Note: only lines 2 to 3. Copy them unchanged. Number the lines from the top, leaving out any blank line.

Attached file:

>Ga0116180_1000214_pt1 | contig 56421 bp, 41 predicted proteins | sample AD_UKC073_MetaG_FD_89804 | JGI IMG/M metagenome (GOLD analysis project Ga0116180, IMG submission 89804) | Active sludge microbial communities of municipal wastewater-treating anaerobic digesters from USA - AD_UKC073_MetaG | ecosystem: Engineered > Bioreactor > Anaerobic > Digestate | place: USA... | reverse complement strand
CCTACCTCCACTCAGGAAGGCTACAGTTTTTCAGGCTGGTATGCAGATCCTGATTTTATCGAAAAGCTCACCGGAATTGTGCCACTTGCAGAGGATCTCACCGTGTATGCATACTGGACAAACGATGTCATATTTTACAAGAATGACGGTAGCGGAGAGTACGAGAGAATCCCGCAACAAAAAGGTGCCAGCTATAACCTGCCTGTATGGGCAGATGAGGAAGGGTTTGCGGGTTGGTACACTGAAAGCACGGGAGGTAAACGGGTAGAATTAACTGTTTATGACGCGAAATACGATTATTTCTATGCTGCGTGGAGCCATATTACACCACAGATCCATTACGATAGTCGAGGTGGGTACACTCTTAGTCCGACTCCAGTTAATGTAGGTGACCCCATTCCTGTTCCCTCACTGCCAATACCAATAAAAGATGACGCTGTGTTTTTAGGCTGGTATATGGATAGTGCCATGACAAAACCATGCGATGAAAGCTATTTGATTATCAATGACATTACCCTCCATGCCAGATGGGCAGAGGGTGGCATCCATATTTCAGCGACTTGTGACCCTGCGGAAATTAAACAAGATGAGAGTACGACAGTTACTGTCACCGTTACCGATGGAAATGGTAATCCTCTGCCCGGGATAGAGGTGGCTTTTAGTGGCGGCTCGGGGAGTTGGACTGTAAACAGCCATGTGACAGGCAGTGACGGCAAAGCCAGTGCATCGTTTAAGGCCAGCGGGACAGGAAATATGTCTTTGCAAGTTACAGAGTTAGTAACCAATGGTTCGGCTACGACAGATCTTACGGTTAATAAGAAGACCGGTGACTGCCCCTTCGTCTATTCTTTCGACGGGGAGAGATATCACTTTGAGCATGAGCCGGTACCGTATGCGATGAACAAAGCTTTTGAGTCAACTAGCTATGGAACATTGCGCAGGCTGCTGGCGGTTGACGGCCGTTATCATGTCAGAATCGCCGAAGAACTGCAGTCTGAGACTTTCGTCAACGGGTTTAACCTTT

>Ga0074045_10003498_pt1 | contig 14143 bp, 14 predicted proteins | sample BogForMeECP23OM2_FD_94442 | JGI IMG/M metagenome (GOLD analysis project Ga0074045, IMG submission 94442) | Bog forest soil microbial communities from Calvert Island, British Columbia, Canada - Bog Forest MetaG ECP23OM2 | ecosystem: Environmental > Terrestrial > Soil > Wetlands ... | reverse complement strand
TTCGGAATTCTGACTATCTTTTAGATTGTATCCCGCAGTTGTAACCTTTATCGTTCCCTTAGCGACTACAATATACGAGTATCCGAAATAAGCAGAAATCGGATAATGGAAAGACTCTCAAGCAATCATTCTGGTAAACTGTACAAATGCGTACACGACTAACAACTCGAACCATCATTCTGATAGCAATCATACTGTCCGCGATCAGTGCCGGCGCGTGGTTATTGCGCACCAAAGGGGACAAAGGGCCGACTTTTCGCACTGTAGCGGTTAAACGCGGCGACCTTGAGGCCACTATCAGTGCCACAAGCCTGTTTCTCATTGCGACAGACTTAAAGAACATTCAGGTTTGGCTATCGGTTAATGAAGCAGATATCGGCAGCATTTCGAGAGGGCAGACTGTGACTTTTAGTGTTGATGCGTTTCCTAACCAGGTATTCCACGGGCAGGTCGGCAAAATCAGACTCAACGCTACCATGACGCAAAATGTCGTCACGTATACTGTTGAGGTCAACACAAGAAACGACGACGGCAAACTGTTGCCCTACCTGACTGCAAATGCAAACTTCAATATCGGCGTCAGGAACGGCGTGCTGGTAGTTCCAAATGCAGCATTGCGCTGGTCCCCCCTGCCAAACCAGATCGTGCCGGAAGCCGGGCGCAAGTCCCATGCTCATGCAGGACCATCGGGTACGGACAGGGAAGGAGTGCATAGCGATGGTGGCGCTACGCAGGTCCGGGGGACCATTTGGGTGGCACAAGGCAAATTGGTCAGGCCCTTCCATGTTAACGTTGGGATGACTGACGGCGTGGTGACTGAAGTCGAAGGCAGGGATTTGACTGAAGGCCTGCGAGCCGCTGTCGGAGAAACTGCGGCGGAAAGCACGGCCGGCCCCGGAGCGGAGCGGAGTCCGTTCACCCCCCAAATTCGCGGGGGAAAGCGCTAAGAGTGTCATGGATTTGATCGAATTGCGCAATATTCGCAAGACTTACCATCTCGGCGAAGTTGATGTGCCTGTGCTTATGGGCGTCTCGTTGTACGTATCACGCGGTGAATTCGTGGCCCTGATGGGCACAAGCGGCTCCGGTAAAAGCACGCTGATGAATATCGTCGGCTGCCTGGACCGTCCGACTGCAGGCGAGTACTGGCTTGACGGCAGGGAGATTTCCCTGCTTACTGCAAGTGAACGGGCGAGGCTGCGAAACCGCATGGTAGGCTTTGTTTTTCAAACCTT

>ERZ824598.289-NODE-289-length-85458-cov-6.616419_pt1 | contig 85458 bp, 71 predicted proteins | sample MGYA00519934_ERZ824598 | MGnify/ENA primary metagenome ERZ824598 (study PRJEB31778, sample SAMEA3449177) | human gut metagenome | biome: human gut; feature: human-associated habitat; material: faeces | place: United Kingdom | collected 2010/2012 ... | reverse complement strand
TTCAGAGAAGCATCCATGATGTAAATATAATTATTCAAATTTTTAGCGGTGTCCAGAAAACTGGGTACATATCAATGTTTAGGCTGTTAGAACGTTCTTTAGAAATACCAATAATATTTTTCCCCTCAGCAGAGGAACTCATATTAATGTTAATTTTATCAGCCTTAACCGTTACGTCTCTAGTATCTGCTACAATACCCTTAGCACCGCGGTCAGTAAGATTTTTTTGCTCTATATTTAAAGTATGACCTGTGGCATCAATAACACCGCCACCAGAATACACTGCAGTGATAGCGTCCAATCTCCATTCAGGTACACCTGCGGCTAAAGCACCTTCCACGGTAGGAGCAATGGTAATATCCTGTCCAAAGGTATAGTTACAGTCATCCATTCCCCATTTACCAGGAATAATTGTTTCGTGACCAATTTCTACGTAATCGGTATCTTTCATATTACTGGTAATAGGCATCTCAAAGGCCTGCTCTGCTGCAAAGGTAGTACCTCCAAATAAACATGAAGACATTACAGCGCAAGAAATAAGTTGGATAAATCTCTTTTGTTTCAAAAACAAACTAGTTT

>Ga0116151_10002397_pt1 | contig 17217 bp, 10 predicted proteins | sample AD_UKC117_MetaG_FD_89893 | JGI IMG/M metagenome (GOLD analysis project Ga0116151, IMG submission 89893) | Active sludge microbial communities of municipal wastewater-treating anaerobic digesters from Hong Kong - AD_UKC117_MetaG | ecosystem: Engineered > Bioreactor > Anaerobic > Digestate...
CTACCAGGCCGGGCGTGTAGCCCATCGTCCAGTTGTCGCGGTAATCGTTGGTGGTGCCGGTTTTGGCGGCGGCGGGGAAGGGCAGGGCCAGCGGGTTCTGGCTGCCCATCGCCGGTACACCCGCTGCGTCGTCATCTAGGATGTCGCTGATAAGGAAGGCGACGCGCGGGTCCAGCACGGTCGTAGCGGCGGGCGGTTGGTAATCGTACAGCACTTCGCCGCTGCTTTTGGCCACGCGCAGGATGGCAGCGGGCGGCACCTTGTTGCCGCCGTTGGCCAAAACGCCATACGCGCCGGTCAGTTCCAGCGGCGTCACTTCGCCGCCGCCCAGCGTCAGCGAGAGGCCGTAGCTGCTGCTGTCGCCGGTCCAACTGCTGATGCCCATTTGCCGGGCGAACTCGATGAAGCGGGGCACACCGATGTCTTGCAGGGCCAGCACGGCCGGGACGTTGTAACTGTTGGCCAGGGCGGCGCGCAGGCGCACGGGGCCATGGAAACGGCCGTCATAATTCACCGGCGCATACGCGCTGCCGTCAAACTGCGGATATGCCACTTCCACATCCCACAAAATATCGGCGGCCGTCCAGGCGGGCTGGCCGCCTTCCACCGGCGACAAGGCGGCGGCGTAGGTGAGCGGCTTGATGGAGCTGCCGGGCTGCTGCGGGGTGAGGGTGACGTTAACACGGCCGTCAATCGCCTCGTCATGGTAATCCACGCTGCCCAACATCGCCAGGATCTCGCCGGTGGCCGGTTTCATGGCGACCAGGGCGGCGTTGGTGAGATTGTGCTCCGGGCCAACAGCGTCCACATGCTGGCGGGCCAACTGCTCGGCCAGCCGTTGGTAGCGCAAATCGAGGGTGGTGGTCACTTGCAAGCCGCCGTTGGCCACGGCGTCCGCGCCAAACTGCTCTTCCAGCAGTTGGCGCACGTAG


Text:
CCTACCTCCACTCAGGAAGGCTACAGTTTTTCAGGCTGGTATGCAGATCCTGATTTTATCGAAAAGCTCACCGGAATTGTGCCACTTGCAGAGGATCTCACCGTGTATGCATACTGGACAAACGATGTCATATTTTACAAGAATGACGGTAGCGGAGAGTACGAGAGAATCCCGCAACAAAAAGGTGCCAGCTATAACCTGCCTGTATGGGCAGATGAGGAAGGGTTTGCGGGTTGGTACACTGAAAGCACGGGAGGTAAACGGGTAGAATTAACTGTTTATGACGCGAAATACGATTATTTCTATGCTGCGTGGAGCCATATTACACCACAGATCCATTACGATAGTCGAGGTGGGTACACTCTTAGTCCGACTCCAGTTAATGTAGGTGACCCCATTCCTGTTCCCTCACTGCCAATACCAATAAAAGATGACGCTGTGTTTTTAGGCTGGTATATGGATAGTGCCATGACAAAACCATGCGATGAAAGCTATTTGATTATCAATGACATTACCCTCCATGCCAGATGGGCAGAGGGTGGCATCCATATTTCAGCGACTTGTGACCCTGCGGAAATTAAACAAGATGAGAGTACGACAGTTACTGTCACCGTTACCGATGGAAATGGTAATCCTCTGCCCGGGATAGAGGTGGCTTTTAGTGGCGGCTCGGGGAGTTGGACTGTAAACAGCCATGTGACAGGCAGTGACGGCAAAGCCAGTGCATCGTTTAAGGCCAGCGGGACAGGAAATATGTCTTTGCAAGTTACAGAGTTAGTAACCAATGGTTCGGCTACGACAGATCTTACGGTTAATAAGAAGACCGGTGACTGCCCCTTCGTCTATTCTTTCGACGGGGAGAGATATCACTTTGAGCATGAGCCGGTACCGTATGCGATGAACAAAGCTTTTGAGTCAACTAGCTATGGAACATTGCGCAGGCTGCTGGCGGTTGACGGCCGTTATCATGTCAGAATCGCCGAAGAACTGCAGTCTGAGACTTTCGTCAACGGGTTTAACCTTT

>Ga0074045_10003498_pt1 | contig 14143 bp, 14 predicted proteins | sample BogForMeECP23OM2_FD_94442 | JGI IMG/M metagenome (GOLD analysis project Ga0074045, IMG submission 94442) | Bog forest soil microbial communities from Calvert Island, British Columbia, Canada - Bog Forest MetaG ECP23OM2 | ecosystem: Environmental > Terrestrial > Soil > Wetlands ... | reverse complement strand